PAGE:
With the onset of menopause, a woman's body stops making estrogen and progesterone. Estrogen and progesterone are the female hormones produced by the ovaries that prepare the uterus for possible pregnancy. During menopause, women stop menstruating.
Although the average age of menopause is between 50 and 51 years, some women experience unusually early menopause (before age 40) due to surgical removal of the uterus or both ovaries, chemotherapy or radiation therapy.
Hot flashes (or hot flushes), a result of a fall in estrogen levels, often begin several years before actual menopause and continue for several years after menopause. They are far more common at night and can disrupt sleep. Therefore, many women also experience symptoms related to sleep-deprivation, such as fatigue, irritability, difficulty concentrating and mood swings. Finally, many women begin to experience vaginal dryness or urinary symptoms, both of which are related to estrogen deficiency. Estrogen is the most effective treatment available for these symptoms.
Estrogen Replacement Therapy
Estrogen replacement therapy, or ERT, is a way for a postmenopausal woman to replace the estrogen her body is no longer making. While it does not make her fertile again, it does eliminate many of the symptoms of menopause. When women with a uterus take estrogen, they also need to take a progesterone-like hormone (called progestins) to eliminate the risk of uterine (endometrial) cancer. The term hormone replacement therapy (HRT) is used when estrogen and progestin are given together.
Estrogen or combined estrogen-progestin therapy remain the gold standard for relief of menopausal symptoms, and therefore is a reasonable option for most postmenopausal women, with the exception of those with a history of breast cancer, heart disease, a previous blood clot or stroke, or those at high risk for these complications. In otherwise healthy women, the risk of an adverse event is extremely low. Most experts agree that hormone therapy is safe and reasonable for healthy postmenopausal women who need to take it to relieve symptoms. When it is used, is should be taken for the shortest period of time possible.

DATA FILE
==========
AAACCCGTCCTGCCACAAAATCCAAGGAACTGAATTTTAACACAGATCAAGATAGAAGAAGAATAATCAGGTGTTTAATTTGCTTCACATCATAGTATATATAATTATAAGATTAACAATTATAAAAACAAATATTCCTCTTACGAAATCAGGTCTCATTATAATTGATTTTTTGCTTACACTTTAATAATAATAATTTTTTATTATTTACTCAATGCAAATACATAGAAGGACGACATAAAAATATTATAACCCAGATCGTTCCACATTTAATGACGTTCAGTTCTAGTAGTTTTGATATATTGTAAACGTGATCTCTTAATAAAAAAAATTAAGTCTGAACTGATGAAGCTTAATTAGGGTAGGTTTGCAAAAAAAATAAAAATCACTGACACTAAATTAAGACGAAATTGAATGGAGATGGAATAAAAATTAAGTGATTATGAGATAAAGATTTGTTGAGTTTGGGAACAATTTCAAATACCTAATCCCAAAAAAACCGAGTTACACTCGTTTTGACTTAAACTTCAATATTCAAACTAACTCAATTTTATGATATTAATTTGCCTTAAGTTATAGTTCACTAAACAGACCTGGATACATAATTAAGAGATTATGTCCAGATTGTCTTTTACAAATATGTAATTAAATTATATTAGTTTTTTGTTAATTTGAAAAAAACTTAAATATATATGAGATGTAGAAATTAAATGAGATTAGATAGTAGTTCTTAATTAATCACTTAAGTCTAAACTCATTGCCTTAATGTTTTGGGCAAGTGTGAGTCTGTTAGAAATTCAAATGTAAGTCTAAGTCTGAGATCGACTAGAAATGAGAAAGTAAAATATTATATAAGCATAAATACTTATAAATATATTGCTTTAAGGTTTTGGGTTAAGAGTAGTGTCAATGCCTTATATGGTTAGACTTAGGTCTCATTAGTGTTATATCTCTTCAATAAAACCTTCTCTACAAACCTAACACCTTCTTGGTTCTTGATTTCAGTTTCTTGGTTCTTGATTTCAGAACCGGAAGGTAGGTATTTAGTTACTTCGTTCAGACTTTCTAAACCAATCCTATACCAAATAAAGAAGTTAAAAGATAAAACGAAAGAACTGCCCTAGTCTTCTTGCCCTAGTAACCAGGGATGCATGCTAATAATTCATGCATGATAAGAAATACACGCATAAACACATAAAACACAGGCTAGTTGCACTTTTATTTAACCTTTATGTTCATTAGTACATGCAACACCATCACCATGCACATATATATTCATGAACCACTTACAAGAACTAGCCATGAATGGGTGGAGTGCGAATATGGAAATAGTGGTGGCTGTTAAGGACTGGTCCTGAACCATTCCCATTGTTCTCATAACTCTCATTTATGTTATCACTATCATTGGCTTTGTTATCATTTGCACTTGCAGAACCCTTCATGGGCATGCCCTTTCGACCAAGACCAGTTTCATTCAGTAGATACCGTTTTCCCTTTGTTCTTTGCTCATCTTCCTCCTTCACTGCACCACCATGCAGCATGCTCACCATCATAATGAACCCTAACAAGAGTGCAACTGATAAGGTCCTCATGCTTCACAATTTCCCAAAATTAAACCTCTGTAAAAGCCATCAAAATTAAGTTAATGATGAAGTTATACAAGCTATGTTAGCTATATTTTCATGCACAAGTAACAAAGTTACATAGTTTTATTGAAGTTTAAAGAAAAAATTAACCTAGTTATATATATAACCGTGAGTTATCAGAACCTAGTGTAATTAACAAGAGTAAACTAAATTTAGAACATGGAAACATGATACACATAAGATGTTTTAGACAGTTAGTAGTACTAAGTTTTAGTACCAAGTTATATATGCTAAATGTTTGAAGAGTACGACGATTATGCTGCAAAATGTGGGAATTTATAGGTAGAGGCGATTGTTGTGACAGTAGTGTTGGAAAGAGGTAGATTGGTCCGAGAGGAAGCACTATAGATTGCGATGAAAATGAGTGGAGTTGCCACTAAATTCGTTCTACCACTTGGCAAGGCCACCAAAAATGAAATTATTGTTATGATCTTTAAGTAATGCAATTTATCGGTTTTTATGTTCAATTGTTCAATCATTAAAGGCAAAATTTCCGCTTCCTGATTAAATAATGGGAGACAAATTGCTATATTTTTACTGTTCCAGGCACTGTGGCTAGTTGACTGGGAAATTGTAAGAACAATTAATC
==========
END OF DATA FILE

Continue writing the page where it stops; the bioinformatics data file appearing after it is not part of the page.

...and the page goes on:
Estrogen can be taken as a pill (orally), absorbed through the skin from a patch (transdermally) or inserted into the vagina. The most commonly prescribed progestin is medroxyprogesterone acetate, available in pill form under the brand names Provera, Cycrin or Amen. A natural progesterone, called Prometrium, is a good alternative for women who cannot tolerate medroxyprogesterone.
In women being treated for symptoms, the goal is to eventually taper and stop the estrogen (unless there is a compelling reason to continue it long term). After the planned treatment interval, the estrogen should be discontinued gradually, for example by omitting one pill per week, to minimize recurrence of the menopausal symptoms.
Menopausal symptoms: Estrogen is the most effective treatment available for symptoms such as hot flashes, urinary symptoms and vaginal atrophy (atrophic vaginitis), a condition in which the vagina can become dry, resulting in pain with intercourse.
Quality of life: Women with severe menopausal symptoms often describe a dramatic improvement in their quality of life when they are treated with estrogen. This is due to relief of hot flushes and restoration of normal sleep.
Urinary tract infection: Estrogen has been found to decrease the frequency of urinary tract infections, possibly by normalizing the micro-organisms in the vagina. It does not help the symptoms of urinary incontinence.
Depression: Estrogen may improve mood and decrease depression in some menopausal women.
Studies show HRT also reduces risk of Type 2 diabetes, hip and spine fractures, and colorectal cancer.
Coronary heart disease: The rate of coronary events such as heart attacks is increased for women taking HRT, but still low.
Stroke: The rate of stroke is increased with combined estrogen-progestin. Most of the increase in risk is due to nonfatal strokes.
Blood clots: The rate of blood clots (in the leg and lung) increased with combined estrogen-progestin.
Breast cancer: The risk of breast cancer is increased, though still low, with combined estrogen-progestin.
Endometrial hyperplasia and cancer: Studies have found that postmenopausal women with a uterus who are treated with estrogen alone increase their risk of endometrial cancer and hyperplasia (a precursor to cancer).
Gallbladder disease: Estrogen therapy, especially in pill form, is associated with an increased risk of gallbladder disease. The risk of cholecystectomy, (removal of the gallbladder), increases the longer a woman uses hormone therapy and the higher the dose of estrogen used. The risk decreases substantially within one to three years after a woman discontinues hormone therapy.
Alternatives to ERT/HRT
Not all women are able or willing to take estrogen replacement, and alternative therapies are available.
Your doctor is the best resource for important information related to your particular case. Not all patients are alike, and it is important that your situation is evaluated by someone who knows you as a whole person.